Idiom and metaphor comprehension in schizophrenia
Anna Cieślicka, Karolina Rataj (Adam Mickiewicz University, Poznań) Edward Gorzelańczyk, Marta Kuklińska (Kazimierz Wielki University, Bydgoszcz)
Research conducted into the processing of language by individuals with schizophrenia has repeatedly demonstrated that such patients experience difficulty comprehending nonliteral forms of discourse such as metaphors, idiomatic expressions, proverbs or irony (see, for example, Chapman, 1960; De Bonis et al., 1997; Brûne i Bodenstein, 2005). Many current models of figurative language processing emphasize the role of the suppression mechanism (Gernsbacher and Robertson 1999), which is necessary in suppressing the contextually inappropriate literal meaning and constructing the figurative interpretation of a metaphorical utterance (see, for example, the graded salience hypothesis put forward by Giora 1997, 1999, 2003).
With regard to patients suffering from aphasia, who, like schizophrenics, frequently fail to comprehend nonliteral language, Papagno, Tabossi, Colombo and Zampetti (2004) have suggested that the major cause of this failure might be a dysfunction of the language suppression mechanism in such patients. If the mechanism of suppression does not aid the language processing system in inhibiting the irrelevant literal meaning, comprehending figurative language becomes a difficult task, especially when discourse lacks pragmatic cues which might suggest a figurative reading of the idiomatic phrase. Some of such cues suggesting the necessity to reject the literal meaning of the idiomatic phase might be their ill-formedness, opaqueness, or nonliteralness, where ill-formedness refers to idioms being ungrammatical, opaqueness indicates inability to infer the figurative meaning of the whole idiom from the literal analysis of its components, whereas nonliteralness refers to those idioms which cannot be understood in a literal fashion. Under this proposal, while processing ill-formed, opaque and nonliteral idioms, the language comprehension system quickly rejects an incorrect literal interpretation and retrieves the idiom's figurative meaning, thanks to the pragmatic cues boosting the suppression mechanism. On the other hand, when faced with grammatically and lexically well-formed idioms, with a logical and coherent literal interpretation and transparent meaning, aphasic patients, lacking the necessary discourse cues, fail to suppress the inappropriate literal sense and experience difficulty in constructing the metaphorical interpretation.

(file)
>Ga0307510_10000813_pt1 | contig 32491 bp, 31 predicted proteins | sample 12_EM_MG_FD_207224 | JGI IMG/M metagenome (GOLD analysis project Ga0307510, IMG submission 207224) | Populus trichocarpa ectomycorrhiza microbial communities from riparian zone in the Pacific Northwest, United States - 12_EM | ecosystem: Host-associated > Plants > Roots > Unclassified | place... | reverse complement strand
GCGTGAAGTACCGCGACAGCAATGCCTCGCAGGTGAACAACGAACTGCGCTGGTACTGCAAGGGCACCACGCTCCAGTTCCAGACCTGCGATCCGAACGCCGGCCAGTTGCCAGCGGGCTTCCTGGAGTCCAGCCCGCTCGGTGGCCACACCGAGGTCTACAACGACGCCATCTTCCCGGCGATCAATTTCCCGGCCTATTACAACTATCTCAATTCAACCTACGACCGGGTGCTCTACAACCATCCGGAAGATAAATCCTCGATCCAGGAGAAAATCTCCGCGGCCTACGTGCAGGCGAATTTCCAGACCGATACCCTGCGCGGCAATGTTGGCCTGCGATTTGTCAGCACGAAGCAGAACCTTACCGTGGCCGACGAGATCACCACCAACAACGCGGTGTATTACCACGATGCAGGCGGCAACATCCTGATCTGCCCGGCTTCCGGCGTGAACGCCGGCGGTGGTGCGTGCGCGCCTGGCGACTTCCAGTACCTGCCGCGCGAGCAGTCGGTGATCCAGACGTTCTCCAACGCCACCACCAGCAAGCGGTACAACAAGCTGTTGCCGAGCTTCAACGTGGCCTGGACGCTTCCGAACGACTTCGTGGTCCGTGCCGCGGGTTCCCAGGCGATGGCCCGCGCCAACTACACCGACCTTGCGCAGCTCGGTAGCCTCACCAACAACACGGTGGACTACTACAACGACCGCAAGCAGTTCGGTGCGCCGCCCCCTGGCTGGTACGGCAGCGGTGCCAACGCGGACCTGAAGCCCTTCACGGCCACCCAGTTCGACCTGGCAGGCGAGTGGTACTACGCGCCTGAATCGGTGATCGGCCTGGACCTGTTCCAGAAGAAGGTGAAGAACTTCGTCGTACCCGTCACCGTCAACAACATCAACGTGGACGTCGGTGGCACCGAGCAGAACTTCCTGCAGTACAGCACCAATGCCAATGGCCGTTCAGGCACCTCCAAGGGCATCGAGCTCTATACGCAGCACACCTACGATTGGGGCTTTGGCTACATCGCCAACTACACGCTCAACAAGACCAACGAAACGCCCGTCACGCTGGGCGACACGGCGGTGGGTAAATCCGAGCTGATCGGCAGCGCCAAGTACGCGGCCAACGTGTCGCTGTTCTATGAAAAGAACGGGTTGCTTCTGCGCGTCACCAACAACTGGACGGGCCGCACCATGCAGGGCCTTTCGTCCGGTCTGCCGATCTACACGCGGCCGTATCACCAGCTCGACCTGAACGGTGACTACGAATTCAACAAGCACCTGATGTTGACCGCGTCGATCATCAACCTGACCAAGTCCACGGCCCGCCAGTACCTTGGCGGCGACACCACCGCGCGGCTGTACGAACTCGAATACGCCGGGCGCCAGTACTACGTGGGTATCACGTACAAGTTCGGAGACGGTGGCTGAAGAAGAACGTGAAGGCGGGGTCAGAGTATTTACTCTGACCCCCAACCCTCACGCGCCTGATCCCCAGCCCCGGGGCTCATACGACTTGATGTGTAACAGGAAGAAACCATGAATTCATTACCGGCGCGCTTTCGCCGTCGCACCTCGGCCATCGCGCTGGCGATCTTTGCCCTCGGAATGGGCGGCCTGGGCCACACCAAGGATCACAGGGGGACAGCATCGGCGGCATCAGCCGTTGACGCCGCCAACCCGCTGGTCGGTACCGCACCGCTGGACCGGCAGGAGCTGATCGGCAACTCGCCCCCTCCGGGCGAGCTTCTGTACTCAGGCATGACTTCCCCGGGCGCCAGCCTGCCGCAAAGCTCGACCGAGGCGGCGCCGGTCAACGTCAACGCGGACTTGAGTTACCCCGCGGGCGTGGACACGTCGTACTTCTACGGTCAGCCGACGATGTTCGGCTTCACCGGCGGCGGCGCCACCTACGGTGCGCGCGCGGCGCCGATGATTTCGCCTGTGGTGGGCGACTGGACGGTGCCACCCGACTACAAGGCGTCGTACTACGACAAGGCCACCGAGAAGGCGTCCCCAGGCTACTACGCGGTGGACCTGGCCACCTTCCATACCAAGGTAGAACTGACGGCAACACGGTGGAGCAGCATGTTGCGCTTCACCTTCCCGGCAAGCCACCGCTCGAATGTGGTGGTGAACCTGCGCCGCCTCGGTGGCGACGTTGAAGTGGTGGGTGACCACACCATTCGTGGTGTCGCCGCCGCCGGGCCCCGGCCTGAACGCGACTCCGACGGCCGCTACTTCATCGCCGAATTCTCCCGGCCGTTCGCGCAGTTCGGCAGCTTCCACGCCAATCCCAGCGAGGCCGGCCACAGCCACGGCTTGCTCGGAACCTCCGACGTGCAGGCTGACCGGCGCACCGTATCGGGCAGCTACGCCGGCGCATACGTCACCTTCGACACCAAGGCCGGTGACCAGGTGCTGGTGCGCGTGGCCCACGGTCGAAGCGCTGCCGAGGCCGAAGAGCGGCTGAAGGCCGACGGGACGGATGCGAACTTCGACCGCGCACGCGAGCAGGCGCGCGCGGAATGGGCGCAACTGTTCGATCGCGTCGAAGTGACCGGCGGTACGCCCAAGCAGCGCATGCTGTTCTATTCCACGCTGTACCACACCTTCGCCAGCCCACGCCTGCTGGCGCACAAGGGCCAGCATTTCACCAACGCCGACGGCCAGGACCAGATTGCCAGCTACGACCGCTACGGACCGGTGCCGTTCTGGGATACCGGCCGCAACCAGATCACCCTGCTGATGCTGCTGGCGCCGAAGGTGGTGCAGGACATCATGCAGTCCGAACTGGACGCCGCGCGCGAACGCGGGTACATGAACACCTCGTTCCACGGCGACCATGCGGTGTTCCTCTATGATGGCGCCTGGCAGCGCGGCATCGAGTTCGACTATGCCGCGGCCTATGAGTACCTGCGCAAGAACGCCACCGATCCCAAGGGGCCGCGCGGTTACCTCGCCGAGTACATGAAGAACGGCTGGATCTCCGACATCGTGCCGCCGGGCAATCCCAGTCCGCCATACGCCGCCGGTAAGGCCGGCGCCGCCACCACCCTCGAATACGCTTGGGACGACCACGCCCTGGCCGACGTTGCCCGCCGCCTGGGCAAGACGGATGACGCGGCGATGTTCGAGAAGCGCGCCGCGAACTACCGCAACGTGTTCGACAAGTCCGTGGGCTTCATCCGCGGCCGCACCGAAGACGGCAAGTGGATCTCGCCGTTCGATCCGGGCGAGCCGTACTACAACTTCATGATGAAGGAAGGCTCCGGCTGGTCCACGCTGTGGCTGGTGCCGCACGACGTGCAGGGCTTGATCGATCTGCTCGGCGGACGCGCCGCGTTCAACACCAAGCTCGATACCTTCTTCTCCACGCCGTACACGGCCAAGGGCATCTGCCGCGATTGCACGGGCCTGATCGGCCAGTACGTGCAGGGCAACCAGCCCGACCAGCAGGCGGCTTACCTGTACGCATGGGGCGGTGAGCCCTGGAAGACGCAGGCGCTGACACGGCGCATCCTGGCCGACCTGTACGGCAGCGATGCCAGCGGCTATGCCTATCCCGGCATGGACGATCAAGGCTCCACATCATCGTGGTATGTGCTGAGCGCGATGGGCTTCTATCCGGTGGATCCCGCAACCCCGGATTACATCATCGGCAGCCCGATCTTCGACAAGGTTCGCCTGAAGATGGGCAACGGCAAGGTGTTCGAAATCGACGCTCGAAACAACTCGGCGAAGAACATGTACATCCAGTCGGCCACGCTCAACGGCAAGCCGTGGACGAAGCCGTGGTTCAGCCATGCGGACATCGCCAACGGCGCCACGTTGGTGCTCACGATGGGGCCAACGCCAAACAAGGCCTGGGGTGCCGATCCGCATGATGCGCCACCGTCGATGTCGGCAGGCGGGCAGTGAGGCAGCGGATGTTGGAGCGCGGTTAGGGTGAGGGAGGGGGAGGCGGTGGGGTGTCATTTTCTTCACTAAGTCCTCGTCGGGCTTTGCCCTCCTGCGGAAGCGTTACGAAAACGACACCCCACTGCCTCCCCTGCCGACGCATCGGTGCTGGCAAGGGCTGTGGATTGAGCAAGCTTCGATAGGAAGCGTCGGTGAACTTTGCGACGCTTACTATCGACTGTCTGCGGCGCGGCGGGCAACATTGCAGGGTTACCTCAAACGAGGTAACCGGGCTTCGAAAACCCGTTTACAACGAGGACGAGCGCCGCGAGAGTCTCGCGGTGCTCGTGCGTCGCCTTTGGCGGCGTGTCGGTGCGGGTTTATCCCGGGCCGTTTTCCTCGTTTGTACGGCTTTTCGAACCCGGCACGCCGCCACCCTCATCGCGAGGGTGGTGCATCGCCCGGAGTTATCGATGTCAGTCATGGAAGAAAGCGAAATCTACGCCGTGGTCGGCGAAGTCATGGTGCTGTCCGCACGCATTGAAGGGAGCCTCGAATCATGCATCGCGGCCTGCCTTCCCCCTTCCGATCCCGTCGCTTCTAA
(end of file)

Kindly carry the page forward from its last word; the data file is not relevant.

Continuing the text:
The aim of the study described in this paper is verifying this proposal with regard to the processing of idioms by schizophrenic patients, as well as investigating how schizophrenic patients process metaphors differing in terms of their difficulty. The study consists of two experiments, each of which has been conducted with a different group of schizophrenics.
Experiment 1 aimed at investigating the degree to which such dimensions of idioms as well-formedness, literalness, and transparency influence the ease of their comprehension by schizophrenic patients. Twenty Polish idiomatic expressions, varying in terms of their literalness, transparency and well-formedness, were used in the experiment, which employed the lexical decision priming paradigm. Following the display of the idiom embedded in figurative-biasing context, each participant was presented with one of the three target types: a word related to the figurative meaning of the whole idiomatic phrase, a word related to the literal meaning of the last word of the idiom, and an unrelated control. Participants' task was to read each sentence carefully and make a lexical decision about the following visual target.
In Experiment 2, the priming sentences included metaphors differing in terms of their difficulty. As in Experiment 1, participants made lexical decisions about targets which were related literally or figuratively to the metaphors, or which were unrelated.
Differences in reaction times obtained for the various target types were used for estimating the activation of literal or figurative meanings in the course of processing idioms and metaphors by schizophrenic patients. The obtained results are interpreted in light of the potential role of various dimensions of idiom and metaphor variability in enhancing the activity of the suppression mechanism and facilitating figurative language processing in schizophrenia.